|Tony Lappin, principal and Cannel Robinson, secretary, outside St Colman's PS, Moira. US2109-539CD||Pictures from the past from St. Colman's|
NEARLY 150 years of educational history will come to a close on Friday (May 29th) when the principal of St Colman's Primary School in Moira closes the gates for the last time.
The two remaining P7 pupils will start an early summer break, as the school closes after 147 years.
The principal for the last 15 years Mr Anthony Lappin, who in recent times has become the sole teacher, said it would be a 'sad and emotional' day for everyone associated with the Bridge Road school.
To mark the closure Bishop John McAreavey held a mass on Sunday at the nearby church followed by a barbeque and a photographic exhibition at the school grounds for past pupils, staff and the community.
The school opened in 1862 as a national school, became a Public Elementary and then in 1964 was transformed into St Colman's PS. At one time 90 pupils were on the roll and four teachers taught at the school alongside Mr Lappin.
Mr Lappin said it had been an honour to be part of St Colman's and the community for over a decade.
"It is so rewarding to to see pupils arriving wide eyed and eager to learn at the age of four and seven years later see them transformed and ready to move into the Post Primary phase of their education," he said. "It is heartening to read and be told about so many past pupils realising their potential and recording the highest achievement at GCSE and A levels."
He thanked all the staff, the Board of Governors, the parents and all those who supported the staff and worked unselfishly with the PTA.
Mr Lappin also thanked the pupils and staff of various surrounding schools including St Johns PS, St James PS, Meadowbridge PS, St Patricks PS, Brookfield School and Ballinderry PS who had been involved with them down the years.
Mr Lappin spoke of the many achievements of past pupils. "I have followed their progress over the years as many of the Principals of Post Primary schools reported back the progress being made and achievements being earned. Many excelled academically and went onto the further education and universities. Others excelled at sport and others found their place in the workforce."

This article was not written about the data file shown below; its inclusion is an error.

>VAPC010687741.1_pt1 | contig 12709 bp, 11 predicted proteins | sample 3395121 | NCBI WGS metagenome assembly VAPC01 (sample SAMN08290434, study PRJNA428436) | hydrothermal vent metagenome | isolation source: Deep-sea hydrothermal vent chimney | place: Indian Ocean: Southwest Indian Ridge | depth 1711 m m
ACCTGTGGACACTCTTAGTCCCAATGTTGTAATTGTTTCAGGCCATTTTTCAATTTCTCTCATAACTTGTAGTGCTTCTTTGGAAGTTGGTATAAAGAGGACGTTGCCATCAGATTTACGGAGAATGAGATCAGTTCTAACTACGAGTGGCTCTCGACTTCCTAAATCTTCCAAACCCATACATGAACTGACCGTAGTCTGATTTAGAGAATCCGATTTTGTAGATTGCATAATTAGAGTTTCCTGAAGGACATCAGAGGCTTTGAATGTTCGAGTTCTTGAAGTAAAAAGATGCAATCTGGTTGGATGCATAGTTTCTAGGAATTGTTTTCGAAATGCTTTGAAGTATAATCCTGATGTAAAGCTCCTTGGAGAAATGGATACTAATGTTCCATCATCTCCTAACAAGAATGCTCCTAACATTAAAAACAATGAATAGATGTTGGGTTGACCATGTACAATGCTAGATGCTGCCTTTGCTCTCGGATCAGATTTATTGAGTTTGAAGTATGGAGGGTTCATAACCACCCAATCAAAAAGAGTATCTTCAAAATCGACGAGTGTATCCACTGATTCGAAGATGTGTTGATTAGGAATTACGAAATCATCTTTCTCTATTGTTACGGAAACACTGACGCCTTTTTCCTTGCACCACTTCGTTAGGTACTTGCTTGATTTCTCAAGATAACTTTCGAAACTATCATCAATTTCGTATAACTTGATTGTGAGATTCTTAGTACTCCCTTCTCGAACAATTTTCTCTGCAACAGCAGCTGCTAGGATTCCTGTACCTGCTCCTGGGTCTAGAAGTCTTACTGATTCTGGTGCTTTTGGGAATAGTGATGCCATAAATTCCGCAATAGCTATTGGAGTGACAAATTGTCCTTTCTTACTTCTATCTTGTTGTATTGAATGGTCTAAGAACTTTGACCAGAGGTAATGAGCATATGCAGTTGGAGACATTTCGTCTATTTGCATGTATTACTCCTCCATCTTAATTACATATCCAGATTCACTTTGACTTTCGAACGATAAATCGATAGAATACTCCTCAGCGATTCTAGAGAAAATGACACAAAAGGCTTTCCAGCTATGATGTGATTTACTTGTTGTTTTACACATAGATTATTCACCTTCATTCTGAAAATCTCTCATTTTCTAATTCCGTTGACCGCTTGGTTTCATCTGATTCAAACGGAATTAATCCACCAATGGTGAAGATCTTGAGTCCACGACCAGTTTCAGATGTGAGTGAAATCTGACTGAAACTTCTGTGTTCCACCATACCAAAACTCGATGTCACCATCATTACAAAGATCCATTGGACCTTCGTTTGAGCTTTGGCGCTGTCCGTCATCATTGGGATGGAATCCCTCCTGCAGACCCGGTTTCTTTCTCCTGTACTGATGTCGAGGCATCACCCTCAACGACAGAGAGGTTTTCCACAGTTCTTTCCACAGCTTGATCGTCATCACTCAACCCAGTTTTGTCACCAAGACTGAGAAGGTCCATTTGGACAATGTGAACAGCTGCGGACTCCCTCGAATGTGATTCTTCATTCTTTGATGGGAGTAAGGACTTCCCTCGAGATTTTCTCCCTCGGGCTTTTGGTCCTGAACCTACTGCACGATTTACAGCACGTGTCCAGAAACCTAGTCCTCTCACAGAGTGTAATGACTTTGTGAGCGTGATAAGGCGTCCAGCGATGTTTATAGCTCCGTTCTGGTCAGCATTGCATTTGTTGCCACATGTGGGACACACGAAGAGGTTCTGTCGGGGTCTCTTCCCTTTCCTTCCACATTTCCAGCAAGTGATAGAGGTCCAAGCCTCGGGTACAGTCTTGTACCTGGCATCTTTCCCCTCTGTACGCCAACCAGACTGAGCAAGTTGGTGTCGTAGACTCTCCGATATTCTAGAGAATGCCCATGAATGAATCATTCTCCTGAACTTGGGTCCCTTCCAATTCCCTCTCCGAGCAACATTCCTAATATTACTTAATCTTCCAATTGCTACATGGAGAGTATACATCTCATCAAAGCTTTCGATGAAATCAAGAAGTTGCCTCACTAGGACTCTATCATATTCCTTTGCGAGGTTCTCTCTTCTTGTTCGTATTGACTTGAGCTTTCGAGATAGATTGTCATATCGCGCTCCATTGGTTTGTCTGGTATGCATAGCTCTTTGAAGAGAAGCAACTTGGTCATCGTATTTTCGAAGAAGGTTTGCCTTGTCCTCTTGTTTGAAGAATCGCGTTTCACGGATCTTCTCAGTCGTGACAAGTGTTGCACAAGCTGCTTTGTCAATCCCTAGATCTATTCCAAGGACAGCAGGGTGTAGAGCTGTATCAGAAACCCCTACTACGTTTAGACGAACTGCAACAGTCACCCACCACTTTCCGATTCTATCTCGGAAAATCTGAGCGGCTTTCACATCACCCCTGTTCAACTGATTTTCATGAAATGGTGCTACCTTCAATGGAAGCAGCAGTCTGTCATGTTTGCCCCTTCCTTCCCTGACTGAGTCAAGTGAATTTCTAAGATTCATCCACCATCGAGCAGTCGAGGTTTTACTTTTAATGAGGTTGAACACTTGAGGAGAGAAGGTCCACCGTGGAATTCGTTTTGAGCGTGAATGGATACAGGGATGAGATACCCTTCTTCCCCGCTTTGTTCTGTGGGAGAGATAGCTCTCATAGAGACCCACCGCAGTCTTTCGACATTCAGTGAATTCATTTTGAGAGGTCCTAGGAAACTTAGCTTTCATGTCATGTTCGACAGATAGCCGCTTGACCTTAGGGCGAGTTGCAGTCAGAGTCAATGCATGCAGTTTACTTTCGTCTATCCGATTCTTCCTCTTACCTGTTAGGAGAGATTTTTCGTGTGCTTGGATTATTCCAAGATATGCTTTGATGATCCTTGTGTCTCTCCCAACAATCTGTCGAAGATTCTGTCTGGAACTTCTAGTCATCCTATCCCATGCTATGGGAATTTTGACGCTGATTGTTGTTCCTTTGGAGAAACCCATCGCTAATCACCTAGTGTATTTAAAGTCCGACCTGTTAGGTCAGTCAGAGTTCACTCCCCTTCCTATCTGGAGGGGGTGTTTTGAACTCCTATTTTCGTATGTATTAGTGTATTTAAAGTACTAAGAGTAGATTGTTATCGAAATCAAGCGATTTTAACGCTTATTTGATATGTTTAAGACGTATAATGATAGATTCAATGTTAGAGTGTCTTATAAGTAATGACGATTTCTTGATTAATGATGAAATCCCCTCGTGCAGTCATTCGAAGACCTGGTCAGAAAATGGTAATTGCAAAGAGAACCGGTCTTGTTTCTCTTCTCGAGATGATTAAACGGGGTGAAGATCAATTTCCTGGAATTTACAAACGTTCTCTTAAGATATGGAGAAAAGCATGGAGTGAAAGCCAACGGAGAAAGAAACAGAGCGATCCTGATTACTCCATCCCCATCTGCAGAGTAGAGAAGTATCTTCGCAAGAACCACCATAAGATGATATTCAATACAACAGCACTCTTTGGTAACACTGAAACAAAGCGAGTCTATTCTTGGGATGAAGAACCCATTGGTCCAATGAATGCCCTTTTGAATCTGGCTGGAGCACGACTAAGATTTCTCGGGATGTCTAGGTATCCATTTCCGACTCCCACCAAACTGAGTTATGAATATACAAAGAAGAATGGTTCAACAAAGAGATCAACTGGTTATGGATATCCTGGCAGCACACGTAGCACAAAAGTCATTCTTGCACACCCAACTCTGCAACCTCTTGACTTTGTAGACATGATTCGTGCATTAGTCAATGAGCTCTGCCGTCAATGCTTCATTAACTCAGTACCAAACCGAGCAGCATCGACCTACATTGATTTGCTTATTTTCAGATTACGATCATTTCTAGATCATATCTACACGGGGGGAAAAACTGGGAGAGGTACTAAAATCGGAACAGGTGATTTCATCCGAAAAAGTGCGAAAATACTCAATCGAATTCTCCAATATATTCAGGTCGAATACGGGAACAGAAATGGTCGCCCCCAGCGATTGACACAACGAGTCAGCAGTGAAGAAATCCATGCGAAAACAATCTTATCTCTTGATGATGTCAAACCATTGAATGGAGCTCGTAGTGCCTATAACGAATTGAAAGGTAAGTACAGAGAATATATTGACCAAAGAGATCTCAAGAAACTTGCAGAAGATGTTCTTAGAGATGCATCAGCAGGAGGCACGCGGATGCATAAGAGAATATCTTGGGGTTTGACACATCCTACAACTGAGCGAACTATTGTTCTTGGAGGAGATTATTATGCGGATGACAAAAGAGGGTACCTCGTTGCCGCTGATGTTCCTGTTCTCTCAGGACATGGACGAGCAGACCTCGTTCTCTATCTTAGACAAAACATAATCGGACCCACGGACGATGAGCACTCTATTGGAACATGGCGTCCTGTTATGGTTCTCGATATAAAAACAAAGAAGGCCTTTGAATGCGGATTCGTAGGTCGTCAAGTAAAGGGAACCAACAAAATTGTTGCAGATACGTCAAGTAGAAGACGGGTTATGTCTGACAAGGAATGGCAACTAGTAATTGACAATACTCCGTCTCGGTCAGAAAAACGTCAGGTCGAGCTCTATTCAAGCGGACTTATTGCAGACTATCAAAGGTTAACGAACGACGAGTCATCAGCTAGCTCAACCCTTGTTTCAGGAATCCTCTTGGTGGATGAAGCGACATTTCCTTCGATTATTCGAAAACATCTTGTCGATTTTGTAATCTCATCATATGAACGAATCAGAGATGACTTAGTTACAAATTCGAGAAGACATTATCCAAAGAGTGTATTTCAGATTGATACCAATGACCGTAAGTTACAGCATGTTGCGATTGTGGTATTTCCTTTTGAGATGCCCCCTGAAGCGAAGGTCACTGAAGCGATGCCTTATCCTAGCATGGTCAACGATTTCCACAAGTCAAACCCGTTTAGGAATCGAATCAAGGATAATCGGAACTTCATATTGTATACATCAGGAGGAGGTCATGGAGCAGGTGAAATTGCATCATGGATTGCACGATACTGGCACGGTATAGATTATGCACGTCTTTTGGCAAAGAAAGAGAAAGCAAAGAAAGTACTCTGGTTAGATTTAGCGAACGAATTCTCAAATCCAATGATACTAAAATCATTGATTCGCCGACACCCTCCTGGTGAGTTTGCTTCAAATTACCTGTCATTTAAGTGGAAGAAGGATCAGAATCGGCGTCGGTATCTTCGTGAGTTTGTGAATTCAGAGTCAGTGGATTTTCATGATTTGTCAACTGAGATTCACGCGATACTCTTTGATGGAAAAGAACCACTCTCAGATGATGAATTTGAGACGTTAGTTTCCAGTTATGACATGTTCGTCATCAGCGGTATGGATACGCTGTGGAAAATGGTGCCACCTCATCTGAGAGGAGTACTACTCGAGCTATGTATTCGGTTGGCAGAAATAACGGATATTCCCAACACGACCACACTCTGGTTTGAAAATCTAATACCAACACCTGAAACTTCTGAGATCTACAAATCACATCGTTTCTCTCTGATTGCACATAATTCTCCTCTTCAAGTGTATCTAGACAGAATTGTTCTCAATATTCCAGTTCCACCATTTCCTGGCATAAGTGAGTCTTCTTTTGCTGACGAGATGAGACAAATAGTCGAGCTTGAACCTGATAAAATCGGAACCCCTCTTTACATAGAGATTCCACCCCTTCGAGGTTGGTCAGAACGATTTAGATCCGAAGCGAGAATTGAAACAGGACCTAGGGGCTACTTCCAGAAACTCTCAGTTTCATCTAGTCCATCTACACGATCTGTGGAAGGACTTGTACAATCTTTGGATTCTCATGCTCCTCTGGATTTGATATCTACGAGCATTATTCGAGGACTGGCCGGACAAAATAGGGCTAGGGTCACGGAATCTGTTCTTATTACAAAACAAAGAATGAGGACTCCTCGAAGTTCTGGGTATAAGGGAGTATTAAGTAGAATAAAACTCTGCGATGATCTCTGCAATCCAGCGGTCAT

Mr Lappin, who is involved in General Teaching Council of Northern Ireland, said he will leave the school with a 'heavy heart'. "The closure of the school is a poignant moment for all concerned," he said. "If history teaches us anything it is to enjoy what we have, live in the present, prepare for the future and be thankful for the past." Demographic changes against a background of economic recession have led inevitably to the school's closure.
Mr Lappin continued: "You really have to come out of your way to get to the school as there is very little traffic passing, and we are not near main roads. At one time children came here from Lurganville, Moira, Hillsborough and as far as Aghalee."
Secretary Carmel Robinson, who has been at the school for 24 years, said the closure would be the end of an era. "I have seen many pupils come and go and St Colman's has been part of my life for so long. It was such a delight to work here and get to know the pupils. It was a pleasure to know each and every one of them."
FORMER principals of the school included Mr Maguinnis, Mr Sutland, Mr J Ryder, Mr J Hamill, Mr A McMorrow and Mr A Lappin. Vice principal was Mrs A Morriarty. Teaching staff included Mr R Grann, Mrs J Hanly, Mrs K Turner, Mrs M Heaney, Mrs M Murphy, Mrs M McGreevy, Mr J McWilliams, Ms 0 O Neill, secretary Mrs C Robinson.
Support staff Mrs G Mathews, Mrs G Davin, Mrs R O'Hagan , Mrs M McAlinden, Mrs K Mallon, Mrs D Lavery, Mrs Lavery, Mrs J McEvoy, Mrs B Devereux, Mrs McKeown Mrs R Brennan.
Board of governors were Mrs C Diffin, chair; Mr P Hillan, vice chair; Rev Fr B Brown; Mr N Colgan; Mr I McKeown; Mrs J McAlinden, Mrs S Hagan, Mrs C Stubberfield.
|Pictures from the past from St. Colman's|